I was a law student in the mid-1970s. At that time, the curriculum in common law Canadian law schools reflected a widespread, if not universal, consensus on the content and scope of the core body of legal doctrine that would prepare students for a career in the legal profession. At my law school, in addition to the common first year subjects – torts, property, contracts, criminal law, legal systems and judicial process and legal writing – we were required to take administrative law, evidence, civil procedure, insurance, constitutional law (division of powers, that is – the Charter was not yet . . . [more]
Archive for the ‘Legal Education’ Columns
The latest edition of the CBA National, the magazine of the Canadian Bar Association, had a feature story on a topic that’s started to gain attention recently in Canada.
The legal profession is undergoing an era of profound change, influenced by technology, new business structures, globalization, and the high cost of justice. New skills and tools are needed by graduates in order to succeed. Law grads need to be problem solvers. But are law schools keeping up? Are they reflecting the realities of the legal profession?
On the CBA National article, legal futurist Jordan Furlong says the answer is . . . [more]
Without question, one of the greatest accomplishments of the Canadian legal profession in modern times was the conclusion of the National Mobility Agreements. Under the leadership of the Federation of Law Societies, the disparate strands of Canadian lawyerdom – Quebec, now, excepted – took an extraordinary step towards knitting themselves into something resembling a national profession. One of the less charming aspects of our hitherto customary approach to federalism – provincial protectionism among legal professionals – is now mostly a thing of the past.
Defined by its own premises, the Mobility Agreements were a means to a twin end: the . . . [more]
Professor Rod Macdonald had grand ideas about many things, ideas that were insightful, brilliant, quirky, courageous and original. Among these were his ideas about law school curricular reform. In Professor Macdonald’s view, “curricular reform is a continuing enterprise” and “thoughtful curricular debate is a law school’s primary heuristic device”. These are optimistic views about the importance and the promise of constructive curricular reform. But Professor Macdonald also observed, more pessimistically, that “since most curricular changes are implemented or retracted in the general spirit of tinkering, it is not surprising that the integration of new themes into existing programs has been . . . [more]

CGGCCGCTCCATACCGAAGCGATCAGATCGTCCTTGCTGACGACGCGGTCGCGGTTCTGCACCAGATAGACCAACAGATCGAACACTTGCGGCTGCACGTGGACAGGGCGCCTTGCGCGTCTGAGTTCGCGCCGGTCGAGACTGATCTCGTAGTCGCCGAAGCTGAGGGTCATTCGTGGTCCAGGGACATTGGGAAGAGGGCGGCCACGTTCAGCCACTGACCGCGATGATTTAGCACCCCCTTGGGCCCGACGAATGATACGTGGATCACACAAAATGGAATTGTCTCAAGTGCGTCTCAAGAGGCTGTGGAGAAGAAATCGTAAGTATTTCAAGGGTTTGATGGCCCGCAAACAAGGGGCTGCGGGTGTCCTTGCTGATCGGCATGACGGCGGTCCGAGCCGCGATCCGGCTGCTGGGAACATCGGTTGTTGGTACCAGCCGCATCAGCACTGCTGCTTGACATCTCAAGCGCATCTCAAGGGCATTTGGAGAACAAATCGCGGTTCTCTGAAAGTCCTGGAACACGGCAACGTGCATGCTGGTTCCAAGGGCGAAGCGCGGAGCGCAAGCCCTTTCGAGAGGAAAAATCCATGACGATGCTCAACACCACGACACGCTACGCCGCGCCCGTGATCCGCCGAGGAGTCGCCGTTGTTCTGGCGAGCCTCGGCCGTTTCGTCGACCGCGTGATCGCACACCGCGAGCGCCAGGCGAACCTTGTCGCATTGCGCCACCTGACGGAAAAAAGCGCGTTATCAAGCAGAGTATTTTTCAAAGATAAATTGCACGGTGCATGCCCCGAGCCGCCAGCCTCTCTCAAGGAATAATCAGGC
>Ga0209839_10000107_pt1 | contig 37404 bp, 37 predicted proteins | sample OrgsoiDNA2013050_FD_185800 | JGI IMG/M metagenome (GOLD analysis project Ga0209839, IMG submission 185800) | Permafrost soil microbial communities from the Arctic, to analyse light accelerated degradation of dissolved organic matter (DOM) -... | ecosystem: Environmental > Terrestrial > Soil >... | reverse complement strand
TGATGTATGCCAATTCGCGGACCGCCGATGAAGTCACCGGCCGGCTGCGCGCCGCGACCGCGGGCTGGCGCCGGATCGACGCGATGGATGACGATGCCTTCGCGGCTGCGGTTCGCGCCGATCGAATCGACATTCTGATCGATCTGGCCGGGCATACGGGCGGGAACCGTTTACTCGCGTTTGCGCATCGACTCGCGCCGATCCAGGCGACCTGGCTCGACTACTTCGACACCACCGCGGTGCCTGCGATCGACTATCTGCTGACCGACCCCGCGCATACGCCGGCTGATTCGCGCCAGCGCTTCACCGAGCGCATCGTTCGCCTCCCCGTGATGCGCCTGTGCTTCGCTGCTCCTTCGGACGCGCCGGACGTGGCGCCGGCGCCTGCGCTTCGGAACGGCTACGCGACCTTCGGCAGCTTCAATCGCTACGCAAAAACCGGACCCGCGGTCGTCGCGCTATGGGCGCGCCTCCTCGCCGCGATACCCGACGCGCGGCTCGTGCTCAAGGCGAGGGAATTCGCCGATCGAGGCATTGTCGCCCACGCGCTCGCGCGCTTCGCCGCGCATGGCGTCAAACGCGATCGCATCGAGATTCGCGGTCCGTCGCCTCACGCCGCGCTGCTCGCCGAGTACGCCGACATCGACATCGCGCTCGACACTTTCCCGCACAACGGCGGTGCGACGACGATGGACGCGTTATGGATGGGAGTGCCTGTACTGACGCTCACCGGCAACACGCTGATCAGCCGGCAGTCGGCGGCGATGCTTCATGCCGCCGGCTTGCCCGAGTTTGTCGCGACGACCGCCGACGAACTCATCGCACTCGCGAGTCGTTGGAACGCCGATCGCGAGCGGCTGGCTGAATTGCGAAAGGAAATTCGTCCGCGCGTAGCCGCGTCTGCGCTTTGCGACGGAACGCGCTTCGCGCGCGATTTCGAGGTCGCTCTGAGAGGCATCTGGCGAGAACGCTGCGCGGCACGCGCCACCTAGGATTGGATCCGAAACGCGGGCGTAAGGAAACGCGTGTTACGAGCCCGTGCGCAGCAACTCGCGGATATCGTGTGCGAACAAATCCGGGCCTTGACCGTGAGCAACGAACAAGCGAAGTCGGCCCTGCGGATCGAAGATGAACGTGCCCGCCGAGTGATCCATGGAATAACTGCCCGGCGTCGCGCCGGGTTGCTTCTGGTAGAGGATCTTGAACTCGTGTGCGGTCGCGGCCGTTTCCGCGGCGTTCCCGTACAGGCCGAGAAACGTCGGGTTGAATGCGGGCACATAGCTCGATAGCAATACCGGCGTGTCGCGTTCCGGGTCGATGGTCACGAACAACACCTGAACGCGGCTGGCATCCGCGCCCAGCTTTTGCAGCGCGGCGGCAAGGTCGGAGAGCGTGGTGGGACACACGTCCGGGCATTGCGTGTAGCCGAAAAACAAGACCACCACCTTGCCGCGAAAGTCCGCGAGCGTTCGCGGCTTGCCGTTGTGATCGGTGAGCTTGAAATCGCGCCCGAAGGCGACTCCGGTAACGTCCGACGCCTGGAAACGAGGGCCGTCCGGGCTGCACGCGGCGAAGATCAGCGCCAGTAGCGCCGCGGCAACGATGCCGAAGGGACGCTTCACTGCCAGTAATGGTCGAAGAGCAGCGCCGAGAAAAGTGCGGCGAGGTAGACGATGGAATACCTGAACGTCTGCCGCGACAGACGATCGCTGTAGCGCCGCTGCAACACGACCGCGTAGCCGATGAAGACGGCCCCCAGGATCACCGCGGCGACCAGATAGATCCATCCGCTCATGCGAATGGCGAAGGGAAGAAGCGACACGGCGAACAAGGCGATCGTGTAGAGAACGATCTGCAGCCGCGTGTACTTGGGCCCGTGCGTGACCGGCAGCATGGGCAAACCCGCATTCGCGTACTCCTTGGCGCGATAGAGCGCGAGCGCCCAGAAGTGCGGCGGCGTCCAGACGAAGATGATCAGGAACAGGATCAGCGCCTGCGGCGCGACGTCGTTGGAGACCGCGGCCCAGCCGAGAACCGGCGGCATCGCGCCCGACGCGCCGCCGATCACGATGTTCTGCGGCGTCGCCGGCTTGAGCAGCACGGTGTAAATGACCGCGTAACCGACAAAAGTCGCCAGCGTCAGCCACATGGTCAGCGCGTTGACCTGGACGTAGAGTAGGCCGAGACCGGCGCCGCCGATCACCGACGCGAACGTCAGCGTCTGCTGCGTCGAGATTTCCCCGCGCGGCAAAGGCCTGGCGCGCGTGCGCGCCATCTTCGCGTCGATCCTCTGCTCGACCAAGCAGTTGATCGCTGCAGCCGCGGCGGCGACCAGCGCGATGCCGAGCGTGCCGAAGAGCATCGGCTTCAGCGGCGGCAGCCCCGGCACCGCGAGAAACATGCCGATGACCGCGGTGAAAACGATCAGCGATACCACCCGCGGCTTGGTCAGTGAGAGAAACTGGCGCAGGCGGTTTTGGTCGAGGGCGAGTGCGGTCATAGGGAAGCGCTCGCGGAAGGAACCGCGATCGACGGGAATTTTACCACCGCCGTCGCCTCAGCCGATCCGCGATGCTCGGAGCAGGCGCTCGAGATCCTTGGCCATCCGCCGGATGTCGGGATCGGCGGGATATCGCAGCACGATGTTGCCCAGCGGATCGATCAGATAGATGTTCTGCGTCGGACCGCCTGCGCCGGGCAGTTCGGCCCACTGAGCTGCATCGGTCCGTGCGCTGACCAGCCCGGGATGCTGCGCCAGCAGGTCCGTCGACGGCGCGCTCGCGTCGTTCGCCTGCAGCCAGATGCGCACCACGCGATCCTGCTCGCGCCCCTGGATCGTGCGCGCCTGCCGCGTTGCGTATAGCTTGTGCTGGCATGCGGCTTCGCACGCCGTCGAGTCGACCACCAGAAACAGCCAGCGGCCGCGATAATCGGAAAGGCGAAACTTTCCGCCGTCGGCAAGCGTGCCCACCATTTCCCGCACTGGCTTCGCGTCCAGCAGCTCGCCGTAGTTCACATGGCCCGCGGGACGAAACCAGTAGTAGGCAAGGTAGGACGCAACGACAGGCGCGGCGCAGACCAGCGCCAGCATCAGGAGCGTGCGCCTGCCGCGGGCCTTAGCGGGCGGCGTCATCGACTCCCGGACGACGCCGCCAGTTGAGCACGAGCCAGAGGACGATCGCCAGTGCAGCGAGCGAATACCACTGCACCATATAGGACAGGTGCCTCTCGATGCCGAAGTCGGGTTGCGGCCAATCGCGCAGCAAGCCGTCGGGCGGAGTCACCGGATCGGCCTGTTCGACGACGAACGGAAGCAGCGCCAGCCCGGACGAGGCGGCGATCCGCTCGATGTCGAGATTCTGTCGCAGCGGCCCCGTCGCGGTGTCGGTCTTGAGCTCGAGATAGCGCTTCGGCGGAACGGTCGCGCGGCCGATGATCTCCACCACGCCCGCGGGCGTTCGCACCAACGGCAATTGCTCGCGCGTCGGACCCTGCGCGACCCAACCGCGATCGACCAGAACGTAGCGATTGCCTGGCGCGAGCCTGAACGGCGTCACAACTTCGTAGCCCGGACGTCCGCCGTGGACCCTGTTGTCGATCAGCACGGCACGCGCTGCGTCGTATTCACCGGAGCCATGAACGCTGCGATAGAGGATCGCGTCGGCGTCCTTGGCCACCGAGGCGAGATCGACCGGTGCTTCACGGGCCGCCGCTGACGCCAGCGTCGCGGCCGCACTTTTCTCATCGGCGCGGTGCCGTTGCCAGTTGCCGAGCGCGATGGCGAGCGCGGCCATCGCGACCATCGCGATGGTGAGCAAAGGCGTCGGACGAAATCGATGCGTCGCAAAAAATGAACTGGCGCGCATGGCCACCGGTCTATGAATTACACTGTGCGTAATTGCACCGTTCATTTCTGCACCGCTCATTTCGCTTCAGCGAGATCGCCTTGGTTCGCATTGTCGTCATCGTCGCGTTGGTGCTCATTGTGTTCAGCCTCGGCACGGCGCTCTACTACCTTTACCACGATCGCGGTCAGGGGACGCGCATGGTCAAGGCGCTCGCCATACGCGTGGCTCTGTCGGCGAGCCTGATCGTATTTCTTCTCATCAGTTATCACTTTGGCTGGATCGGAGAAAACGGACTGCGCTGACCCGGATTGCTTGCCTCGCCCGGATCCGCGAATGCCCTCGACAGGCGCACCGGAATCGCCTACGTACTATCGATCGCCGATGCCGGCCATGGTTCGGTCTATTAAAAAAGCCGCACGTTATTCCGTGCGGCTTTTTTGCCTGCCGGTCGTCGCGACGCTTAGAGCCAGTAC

The Place of Clinical Legal Education was the theme of the 6th annual conference of the Association for Canadian Clinical Legal Education (ACCLE), held at the University of Saskatchewan College of Law from October 22-24.
The conference keynote was by author and playwright Maria Campbell on the place of clinics in reconciliation. Some of the topics covered at the conference were:
- Beyond Cultural Competence: the Place of Decolonialization in Clinics
- Leveraging Law School: Breaking Down Silos to Enhance Access to Justice
- Community Lawyering and Teaching Clinics
- The Internet as a Site for Clinical Legal Education: Using Online Dispute Resolution
I am pleased to participate in this regular series of posts from the Council of Canadian Law Deans (CCLD) sharing insights and ideas on Canadian legal education. This past summer, I explored the impact of design principles on the justice system and since then, I have been reflecting more on the impact of design principles on Law Schools.